Reviews Of Girl In Red Velvet By Margaret James

Written by Jan Rosser in Books on 20 Oct 2018 | Views: 174

Reviews Of Girl In Red Velvet By Margaret James

I have read and enjoyed Girl in Red Velvet by Margaret James, one of the many talented authors from Choclit and would like to share my review with you all.

This is book 6 in the Charton Minster series and spans three decades from the 60’s through to the 90’s. The book is told in three parts. It can also be read as a stand alone novel.

Part 1 focuses on 1966-69. Lily Denham is beginning her studies at Lady Margaret Hall University in Oxford. The year is 1966. On her first day, she is dressed in a red velvet dress and meets up with best friends Harry and Max. They christen her the ‘Red Queen.’ She in turn calls them Tweedledum and Tweedledee and a firm friendship is formed. They go out drinking, punting up the river and generally having an uproarious time. Harry is the more gentle of the two, studies hard and is very kind. Max however is very adventurous, takes risks and is generally a child of the 60’s. Margaret’s locations in Oxford are real ones and vividly took me back to visits I made there back in the dim distant past as a youngster myself!

The three years at university speed by and Lily begins to realise that she is falling for both Harry and Max and is torn between them both. However a decision is made and Lily chooses to be with dependable Harry. Max in turn goes overseas to begin a new life touring around the world and is determined to forget Lily. But can he?

Part 2 takes us through 1970-1984. The fashion business she creates starts to take off for Lily and sees her going overseas to India to buy materials for her business. Once more Margaret uses real locations and the reader feels she is there in the markets and even at a Hindu wedding. Lily is mugged one evening and is saved by Max who happens to be in the area in India where Lily is. They are both as amazed as each other to be reunited in this way. Was it meant to be? 

Lily returns to England to resume her fashion business and Max continues his adventures going to places such as the Middle East and South America . Life goes on with its many dilemmas, various dramas and events taking place in the three lives of these people.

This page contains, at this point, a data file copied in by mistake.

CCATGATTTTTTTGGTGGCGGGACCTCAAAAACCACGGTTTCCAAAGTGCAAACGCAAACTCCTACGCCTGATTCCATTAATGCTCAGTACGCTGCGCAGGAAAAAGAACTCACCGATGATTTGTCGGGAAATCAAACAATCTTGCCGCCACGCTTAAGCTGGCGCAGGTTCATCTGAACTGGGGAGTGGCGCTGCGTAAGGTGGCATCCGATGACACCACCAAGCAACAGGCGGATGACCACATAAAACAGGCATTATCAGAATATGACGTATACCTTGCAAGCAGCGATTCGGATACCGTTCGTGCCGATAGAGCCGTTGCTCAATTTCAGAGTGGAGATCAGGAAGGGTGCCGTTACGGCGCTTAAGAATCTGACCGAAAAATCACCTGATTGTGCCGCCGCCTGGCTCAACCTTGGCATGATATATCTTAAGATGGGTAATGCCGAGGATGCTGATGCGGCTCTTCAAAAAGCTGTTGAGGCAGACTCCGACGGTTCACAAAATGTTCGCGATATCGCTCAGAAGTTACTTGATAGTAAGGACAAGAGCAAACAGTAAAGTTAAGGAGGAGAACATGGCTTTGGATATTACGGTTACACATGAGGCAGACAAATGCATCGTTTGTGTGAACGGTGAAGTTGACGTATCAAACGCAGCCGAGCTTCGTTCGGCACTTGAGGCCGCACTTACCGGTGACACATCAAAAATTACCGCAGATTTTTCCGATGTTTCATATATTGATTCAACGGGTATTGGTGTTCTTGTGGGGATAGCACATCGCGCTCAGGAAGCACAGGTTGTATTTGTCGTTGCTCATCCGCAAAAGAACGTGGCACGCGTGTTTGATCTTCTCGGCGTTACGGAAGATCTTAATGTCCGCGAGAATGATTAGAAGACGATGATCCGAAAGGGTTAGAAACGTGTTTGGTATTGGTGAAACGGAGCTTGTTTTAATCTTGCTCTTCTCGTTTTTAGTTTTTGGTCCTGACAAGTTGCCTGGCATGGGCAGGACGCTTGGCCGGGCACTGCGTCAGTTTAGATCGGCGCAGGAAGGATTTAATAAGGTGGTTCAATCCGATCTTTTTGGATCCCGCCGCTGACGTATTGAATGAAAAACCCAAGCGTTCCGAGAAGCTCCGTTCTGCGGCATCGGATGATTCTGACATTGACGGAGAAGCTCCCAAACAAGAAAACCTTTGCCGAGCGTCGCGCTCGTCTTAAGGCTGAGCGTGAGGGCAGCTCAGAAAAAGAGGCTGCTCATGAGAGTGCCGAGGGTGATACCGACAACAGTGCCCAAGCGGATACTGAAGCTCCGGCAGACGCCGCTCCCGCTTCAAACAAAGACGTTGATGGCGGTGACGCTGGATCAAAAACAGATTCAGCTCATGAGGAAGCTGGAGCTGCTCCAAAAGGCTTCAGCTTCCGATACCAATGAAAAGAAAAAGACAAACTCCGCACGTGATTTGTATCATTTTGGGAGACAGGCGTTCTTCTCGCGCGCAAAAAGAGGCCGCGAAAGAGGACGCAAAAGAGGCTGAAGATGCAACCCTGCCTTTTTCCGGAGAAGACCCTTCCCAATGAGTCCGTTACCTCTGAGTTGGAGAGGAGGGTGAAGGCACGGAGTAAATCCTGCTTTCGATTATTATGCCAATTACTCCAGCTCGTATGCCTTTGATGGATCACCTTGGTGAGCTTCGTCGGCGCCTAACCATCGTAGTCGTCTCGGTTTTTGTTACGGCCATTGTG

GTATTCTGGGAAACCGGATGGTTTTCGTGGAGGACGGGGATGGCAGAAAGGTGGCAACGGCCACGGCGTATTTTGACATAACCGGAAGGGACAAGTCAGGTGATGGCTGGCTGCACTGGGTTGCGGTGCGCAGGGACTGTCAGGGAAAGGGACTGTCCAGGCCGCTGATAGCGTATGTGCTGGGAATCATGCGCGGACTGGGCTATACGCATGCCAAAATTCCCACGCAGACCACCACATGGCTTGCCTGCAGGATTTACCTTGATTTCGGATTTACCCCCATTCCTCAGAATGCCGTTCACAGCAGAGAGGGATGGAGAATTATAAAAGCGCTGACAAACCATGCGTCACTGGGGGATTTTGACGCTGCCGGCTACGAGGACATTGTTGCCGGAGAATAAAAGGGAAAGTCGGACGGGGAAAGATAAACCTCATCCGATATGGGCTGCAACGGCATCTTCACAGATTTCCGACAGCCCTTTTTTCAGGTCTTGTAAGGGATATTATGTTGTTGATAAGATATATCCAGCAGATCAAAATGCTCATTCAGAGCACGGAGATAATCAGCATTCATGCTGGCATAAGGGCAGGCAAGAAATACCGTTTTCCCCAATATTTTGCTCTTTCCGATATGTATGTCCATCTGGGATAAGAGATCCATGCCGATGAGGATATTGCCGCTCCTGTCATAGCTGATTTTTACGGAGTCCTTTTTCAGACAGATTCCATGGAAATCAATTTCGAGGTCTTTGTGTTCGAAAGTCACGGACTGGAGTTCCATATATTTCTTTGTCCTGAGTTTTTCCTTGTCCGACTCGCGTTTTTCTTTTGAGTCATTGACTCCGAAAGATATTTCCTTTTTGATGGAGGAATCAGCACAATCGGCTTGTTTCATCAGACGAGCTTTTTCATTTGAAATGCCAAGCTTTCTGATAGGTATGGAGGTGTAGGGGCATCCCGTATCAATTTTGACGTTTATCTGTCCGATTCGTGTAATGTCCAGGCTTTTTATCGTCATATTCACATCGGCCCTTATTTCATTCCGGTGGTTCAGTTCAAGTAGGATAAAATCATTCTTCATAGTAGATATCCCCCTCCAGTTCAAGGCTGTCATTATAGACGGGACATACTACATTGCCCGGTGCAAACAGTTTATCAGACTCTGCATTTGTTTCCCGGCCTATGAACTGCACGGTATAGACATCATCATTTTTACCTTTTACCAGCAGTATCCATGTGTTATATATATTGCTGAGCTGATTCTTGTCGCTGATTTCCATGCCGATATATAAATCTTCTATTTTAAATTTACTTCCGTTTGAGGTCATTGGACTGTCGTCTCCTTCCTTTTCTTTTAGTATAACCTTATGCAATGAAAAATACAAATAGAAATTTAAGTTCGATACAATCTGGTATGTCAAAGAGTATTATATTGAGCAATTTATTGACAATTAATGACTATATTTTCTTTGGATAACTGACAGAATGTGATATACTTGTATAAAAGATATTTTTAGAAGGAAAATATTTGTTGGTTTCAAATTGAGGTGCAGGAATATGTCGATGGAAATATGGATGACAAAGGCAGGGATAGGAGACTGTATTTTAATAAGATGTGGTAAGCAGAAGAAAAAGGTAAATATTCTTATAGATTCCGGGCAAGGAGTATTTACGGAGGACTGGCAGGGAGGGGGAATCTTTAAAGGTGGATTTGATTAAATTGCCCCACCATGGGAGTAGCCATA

Part 3 to the late 90’s 1985-1998 The final part of the book is all about making choices and facing up to realities. Will the three of them still be friends? You will have to read this book and decide whether you think they all got what they desired and deserved!

A highly recommended book, beautifully written and definitely worthy of five stars! 

Marilyn Chapman

Paperback provided by the publisher www.choc-lit.com in return for an honest review

Reviews are very important to authors, and to their readers, but writing an honest review is not always easy.  A teenager myself for most of the sixties, I knew I would enjoy Girl in Red Velvet - a clever take on the theme of the eternal triangle - but had no idea how much. 

Firstly, the era is so well researched that the novel could have been written when the whole of Great Britain was still ‘swinging.’ Secondly, the writing is clever, thoughtful and carefully paced making it easy to read in two sittings. Finally, the three main characters, though they don’t always behave as they should, learn a lot from their actions along the way. 

In short, this is a clever love story with a happy ending.

The first book I read by Margaret James The Silver Locket, won the 2010 Reviewers’ Choice Award for Single titles, and reached the Top Twenty Small Publishers Fiction list later the same year.  However, of all Margaret’s novels, Girl in Red Velvet is my favourite.